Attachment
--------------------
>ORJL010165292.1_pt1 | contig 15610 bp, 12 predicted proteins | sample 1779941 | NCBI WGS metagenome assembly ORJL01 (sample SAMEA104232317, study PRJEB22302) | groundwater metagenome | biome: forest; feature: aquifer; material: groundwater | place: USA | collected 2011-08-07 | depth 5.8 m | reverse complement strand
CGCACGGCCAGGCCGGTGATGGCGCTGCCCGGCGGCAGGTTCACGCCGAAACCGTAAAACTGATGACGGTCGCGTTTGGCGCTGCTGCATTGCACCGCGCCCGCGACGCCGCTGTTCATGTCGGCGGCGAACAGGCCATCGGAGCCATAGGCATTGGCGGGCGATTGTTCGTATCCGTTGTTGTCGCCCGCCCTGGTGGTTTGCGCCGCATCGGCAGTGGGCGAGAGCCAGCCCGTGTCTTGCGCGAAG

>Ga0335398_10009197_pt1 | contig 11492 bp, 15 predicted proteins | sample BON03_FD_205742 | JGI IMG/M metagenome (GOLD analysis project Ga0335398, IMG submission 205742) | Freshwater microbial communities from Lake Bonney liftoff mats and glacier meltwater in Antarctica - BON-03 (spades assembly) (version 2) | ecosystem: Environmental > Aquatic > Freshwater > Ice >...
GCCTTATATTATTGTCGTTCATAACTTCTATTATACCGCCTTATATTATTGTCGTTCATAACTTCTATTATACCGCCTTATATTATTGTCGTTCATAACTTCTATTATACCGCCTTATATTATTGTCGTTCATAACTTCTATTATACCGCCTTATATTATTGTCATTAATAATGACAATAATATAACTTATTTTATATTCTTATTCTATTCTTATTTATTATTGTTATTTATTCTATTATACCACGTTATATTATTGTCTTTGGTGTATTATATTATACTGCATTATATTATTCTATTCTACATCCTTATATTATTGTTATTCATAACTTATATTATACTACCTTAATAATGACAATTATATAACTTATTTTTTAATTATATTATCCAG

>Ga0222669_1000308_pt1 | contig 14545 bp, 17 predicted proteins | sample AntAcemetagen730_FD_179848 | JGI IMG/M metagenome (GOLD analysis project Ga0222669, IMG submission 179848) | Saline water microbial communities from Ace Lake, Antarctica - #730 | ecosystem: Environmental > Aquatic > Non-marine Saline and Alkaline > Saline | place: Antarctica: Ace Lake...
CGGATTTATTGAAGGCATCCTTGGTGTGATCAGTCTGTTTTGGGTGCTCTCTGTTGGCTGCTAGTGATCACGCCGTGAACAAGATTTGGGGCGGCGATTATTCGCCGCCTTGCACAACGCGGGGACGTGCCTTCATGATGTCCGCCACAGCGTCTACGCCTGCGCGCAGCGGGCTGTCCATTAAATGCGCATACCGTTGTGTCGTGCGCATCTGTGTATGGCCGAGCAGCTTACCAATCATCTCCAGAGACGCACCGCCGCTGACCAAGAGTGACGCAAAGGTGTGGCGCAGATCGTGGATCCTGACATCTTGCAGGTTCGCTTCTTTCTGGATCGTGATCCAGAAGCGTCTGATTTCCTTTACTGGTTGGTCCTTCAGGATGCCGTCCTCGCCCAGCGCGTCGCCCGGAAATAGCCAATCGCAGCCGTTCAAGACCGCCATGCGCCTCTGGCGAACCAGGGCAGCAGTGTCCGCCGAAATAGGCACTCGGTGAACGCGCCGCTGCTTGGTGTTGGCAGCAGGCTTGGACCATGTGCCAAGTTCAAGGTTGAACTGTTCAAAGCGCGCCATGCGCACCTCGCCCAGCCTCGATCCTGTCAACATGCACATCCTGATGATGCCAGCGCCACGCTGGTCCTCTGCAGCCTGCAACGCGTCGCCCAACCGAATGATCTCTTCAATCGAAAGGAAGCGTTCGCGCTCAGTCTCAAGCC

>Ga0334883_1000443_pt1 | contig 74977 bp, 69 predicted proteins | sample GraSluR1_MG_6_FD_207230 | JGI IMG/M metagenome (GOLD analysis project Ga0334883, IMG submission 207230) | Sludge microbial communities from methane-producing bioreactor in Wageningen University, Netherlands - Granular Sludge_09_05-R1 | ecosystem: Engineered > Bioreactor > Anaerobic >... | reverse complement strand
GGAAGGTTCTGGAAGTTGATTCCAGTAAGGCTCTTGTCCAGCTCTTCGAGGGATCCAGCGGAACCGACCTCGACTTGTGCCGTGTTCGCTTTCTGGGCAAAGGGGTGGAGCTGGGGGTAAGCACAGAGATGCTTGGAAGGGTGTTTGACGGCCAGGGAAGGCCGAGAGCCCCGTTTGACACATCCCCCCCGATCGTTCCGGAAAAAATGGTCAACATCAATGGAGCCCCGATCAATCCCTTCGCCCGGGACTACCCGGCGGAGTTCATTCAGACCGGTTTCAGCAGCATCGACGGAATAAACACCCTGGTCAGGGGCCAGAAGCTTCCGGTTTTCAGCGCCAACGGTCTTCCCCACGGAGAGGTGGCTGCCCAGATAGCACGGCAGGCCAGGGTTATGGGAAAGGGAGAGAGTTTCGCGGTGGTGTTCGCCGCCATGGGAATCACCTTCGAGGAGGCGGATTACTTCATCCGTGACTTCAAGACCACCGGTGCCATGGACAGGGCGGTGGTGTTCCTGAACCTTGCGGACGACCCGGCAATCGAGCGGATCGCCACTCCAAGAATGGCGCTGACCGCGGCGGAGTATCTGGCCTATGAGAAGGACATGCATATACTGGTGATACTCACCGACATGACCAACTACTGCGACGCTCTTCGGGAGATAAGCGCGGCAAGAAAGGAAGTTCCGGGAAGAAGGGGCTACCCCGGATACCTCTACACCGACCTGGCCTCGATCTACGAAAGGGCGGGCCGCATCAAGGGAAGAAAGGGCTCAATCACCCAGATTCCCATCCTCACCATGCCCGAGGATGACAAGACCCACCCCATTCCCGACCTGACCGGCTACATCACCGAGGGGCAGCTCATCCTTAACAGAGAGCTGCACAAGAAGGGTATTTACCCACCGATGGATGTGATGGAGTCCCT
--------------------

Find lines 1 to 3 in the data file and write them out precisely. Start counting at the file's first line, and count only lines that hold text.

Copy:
>ORJL010165292.1_pt1 | contig 15610 bp, 12 predicted proteins | sample 1779941 | NCBI WGS metagenome assembly ORJL01 (sample SAMEA104232317, study PRJEB22302) | groundwater metagenome | biome: forest; feature: aquifer; material: groundwater | place: USA | collected 2011-08-07 | depth 5.8 m | reverse complement strand
CGCACGGCCAGGCCGGTGATGGCGCTGCCCGGCGGCAGGTTCACGCCGAAACCGTAAAACTGATGACGGTCGCGTTTGGCGCTGCTGCATTGCACCGCGCCCGCGACGCCGCTGTTCATGTCGGCGGCGAACAGGCCATCGGAGCCATAGGCATTGGCGGGCGATTGTTCGTATCCGTTGTTGTCGCCCGCCCTGGTGGTTTGCGCCGCATCGGCAGTGGGCGAGAGCCAGCCCGTGTCTTGCGCGAAG

>Ga0335398_10009197_pt1 | contig 11492 bp, 15 predicted proteins | sample BON03_FD_205742 | JGI IMG/M metagenome (GOLD analysis project Ga0335398, IMG submission 205742) | Freshwater microbial communities from Lake Bonney liftoff mats and glacier meltwater in Antarctica - BON-03 (spades assembly) (version 2) | ecosystem: Environmental > Aquatic > Freshwater > Ice >...